Getting Around Town. Paul made it a priority to let the agencies know that ACUS was back in business. My first day on the job we met with a cabinet secretary—Kathleen Sebelius, Secretary of Health and Human Services. In the subsequent months, we made the rounds of the agencies and had meetings with cabinet secretaries, chiefs of staff, and general counsels.
Legal Challenge. In late July we received a FOIA request. That was an education. That single FOIA request brought most of ACUS’s work to a halt as we diligently searched our files for responsive documents and as Bill Richardson figured out what portions of the documents were disclosable. I don’t know how big agencies deal with thousands of FOIA requests a year.
First Council Meeting. The Council first met on August 30. We prepared frantically. On August 23 (our self-imposed deadline for getting meeting materials to Council members), several of us were standing around Sherland’s desk at 8 p.m. staring at her while she finished entering some last-minute changes. That can’t have made her job easy.
In the last day or two before the meeting, we went through the agenda and practiced each item, trying to imagine what Council members might say and what further information we’d have to be ready to provide. On the day of the meeting, the Council ripped into things. Council members had really studied the details and had some significant thoughts.
Expanding the Staff. Another initial task was hiring the staff, including my own staff of four. We received hundreds of applications for those four positions. The applications provided a window into the crisis in legal employment that was occurring at the time. I saw many resumes from young lawyers who had graduated from law school in 2008 or 2009 and hadn’t worked since.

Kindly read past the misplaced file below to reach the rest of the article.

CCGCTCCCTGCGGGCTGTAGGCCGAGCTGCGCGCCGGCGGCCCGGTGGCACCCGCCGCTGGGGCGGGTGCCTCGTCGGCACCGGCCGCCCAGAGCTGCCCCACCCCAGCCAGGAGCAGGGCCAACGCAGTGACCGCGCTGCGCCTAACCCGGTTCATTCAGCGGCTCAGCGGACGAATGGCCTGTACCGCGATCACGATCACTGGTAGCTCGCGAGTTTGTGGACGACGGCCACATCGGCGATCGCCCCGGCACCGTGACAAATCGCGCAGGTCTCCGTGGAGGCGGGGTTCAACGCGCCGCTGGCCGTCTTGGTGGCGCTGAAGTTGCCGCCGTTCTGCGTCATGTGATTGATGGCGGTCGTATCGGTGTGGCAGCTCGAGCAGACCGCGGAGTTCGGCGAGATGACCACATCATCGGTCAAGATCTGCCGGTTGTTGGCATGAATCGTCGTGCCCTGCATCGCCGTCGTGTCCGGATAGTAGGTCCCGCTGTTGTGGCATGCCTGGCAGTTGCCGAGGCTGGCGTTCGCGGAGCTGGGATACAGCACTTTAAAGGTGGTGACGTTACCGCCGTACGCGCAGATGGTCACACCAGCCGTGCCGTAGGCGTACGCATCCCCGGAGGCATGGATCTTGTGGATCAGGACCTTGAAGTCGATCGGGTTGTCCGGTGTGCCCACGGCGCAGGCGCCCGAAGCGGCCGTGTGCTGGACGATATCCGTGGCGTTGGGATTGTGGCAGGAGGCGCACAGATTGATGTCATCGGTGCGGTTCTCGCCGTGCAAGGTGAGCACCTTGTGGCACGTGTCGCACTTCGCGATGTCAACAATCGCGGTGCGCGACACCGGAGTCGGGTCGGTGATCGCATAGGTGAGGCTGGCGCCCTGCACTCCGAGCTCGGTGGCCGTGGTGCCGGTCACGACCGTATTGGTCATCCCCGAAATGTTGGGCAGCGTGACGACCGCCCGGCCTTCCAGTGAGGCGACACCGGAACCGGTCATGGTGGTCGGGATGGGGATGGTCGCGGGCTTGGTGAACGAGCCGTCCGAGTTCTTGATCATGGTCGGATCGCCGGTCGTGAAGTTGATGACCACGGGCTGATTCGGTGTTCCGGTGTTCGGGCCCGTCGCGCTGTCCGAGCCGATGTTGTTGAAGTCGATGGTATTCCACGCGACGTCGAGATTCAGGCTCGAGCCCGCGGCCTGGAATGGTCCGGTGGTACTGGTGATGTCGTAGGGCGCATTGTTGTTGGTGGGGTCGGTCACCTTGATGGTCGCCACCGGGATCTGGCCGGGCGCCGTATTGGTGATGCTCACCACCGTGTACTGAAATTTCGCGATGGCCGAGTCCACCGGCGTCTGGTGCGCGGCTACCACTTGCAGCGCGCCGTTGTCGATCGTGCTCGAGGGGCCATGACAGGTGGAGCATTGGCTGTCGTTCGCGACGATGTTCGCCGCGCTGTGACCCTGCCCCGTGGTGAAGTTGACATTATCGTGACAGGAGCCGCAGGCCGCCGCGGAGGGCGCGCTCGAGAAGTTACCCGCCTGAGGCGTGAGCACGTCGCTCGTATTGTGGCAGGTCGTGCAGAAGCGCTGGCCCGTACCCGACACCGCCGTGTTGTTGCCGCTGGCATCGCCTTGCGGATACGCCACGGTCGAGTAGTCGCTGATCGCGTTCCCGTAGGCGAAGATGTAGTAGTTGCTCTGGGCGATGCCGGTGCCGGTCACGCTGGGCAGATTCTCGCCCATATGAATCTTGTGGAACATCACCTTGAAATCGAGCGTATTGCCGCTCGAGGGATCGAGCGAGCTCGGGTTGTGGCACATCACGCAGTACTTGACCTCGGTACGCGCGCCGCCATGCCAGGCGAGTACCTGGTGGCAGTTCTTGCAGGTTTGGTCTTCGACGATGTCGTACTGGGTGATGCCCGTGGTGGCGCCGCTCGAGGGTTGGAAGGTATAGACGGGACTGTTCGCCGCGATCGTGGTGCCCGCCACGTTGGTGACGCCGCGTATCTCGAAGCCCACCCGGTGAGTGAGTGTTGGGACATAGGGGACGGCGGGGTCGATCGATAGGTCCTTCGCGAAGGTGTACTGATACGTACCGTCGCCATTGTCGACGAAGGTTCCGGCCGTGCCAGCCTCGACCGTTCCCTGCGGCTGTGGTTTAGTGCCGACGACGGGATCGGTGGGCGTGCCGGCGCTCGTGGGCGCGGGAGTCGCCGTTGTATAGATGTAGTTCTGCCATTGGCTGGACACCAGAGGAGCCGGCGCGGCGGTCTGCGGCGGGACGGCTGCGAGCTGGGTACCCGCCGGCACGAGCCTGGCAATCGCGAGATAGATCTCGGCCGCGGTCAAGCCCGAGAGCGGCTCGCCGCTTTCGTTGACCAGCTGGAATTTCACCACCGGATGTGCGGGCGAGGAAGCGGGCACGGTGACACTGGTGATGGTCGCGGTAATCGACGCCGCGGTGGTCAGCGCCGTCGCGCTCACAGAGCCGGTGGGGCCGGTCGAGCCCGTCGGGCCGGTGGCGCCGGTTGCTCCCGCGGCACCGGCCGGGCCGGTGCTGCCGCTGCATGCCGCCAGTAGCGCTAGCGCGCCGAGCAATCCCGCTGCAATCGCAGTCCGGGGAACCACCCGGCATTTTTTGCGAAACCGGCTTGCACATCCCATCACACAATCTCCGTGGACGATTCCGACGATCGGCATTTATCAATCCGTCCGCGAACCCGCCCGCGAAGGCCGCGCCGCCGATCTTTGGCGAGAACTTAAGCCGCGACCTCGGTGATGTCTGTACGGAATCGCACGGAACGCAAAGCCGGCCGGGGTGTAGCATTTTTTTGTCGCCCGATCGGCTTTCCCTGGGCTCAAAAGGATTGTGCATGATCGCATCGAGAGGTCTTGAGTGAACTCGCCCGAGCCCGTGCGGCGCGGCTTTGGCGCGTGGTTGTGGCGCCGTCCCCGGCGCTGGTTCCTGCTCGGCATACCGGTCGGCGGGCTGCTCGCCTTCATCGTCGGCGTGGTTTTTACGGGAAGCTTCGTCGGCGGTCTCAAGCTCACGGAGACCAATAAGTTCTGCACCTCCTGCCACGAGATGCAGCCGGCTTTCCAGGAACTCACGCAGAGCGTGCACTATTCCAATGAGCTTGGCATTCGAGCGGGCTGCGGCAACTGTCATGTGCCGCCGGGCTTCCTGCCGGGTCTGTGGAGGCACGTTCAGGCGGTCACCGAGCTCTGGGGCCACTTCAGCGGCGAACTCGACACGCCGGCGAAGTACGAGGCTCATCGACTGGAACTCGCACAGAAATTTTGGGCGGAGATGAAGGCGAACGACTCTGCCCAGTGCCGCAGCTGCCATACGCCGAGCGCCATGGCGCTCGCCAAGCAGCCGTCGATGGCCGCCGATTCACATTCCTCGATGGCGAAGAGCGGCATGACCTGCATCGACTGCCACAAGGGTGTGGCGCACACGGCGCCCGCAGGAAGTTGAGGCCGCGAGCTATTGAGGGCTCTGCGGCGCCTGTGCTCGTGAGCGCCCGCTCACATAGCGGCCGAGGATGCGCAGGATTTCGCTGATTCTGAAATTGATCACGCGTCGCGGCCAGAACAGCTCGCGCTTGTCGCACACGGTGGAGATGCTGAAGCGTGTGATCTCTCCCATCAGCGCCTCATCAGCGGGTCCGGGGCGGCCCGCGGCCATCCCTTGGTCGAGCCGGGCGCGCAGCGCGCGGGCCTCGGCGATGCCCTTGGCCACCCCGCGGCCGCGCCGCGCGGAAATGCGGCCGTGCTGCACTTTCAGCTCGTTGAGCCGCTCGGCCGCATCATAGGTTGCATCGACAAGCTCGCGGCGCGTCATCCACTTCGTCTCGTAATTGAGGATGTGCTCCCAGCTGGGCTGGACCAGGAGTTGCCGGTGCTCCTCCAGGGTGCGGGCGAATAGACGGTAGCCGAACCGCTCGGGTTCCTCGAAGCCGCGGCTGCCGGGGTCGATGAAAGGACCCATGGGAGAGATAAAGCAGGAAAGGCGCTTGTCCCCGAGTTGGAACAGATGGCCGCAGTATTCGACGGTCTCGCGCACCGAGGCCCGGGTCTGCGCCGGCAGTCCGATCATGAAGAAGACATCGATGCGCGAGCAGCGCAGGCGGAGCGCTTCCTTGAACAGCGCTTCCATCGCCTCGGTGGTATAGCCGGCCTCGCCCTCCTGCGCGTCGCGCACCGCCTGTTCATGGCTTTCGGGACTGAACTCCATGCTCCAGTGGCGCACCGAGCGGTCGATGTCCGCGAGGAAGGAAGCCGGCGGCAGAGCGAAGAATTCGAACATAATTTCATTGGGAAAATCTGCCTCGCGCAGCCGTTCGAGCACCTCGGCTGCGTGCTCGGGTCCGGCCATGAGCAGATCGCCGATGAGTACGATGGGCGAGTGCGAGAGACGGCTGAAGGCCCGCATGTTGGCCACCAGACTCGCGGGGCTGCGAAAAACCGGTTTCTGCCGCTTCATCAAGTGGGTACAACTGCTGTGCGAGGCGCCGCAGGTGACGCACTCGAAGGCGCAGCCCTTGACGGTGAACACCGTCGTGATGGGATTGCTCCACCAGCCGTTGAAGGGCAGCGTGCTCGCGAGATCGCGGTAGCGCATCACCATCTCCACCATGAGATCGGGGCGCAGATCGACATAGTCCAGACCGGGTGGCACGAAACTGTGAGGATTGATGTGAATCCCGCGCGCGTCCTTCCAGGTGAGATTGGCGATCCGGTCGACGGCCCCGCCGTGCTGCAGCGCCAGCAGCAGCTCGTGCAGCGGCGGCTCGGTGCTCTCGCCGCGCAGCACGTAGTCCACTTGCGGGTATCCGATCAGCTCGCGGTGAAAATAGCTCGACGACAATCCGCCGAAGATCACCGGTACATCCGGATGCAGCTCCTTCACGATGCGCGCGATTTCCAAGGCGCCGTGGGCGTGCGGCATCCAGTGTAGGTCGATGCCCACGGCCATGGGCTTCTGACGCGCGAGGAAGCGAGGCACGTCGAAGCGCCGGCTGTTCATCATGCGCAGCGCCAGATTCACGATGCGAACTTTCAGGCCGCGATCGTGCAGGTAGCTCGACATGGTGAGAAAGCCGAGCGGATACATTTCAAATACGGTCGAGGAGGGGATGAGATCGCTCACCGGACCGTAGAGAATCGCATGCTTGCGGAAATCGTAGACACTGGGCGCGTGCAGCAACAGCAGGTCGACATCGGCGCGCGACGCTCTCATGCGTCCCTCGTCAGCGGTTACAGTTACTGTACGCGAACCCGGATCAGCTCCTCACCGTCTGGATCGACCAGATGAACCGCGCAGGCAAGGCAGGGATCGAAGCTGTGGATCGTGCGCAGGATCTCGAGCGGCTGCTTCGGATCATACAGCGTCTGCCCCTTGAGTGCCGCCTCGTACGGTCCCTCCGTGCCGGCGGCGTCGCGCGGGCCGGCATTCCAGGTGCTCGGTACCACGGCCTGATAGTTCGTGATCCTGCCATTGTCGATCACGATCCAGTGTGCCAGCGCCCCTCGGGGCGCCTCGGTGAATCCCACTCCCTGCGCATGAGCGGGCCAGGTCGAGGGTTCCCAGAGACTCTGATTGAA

One applicant, Emily Bremer, showed unusual initiative: she applied before we even advertised the positions. She had seen Paul give a talk and decided that ACUS was for her. We ended up hiring her as the first of the Attorney Advisors and today she is the Research Coordinator.
Legal Challenge, Part II. In September, we put out our first requests for proposals on Conference projects. We hoped to award the contracts by September 30, but on September 14 someone filed a bid protest and claimed that we hadn’t gone through proper contracting procedures. Even though the complaining party wasn’t seeking to be a contractor on any of the projects (so how could he have standing?), and even though we’d done everything correctly, we had to wait until the GAO resolved the protest before we could move forward. That held us up a long time—GAO didn’t dismiss the protest until December 14. That left only six months before the next plenary to award the contracts, do the research, have the committee meetings, and prepare the recommendations.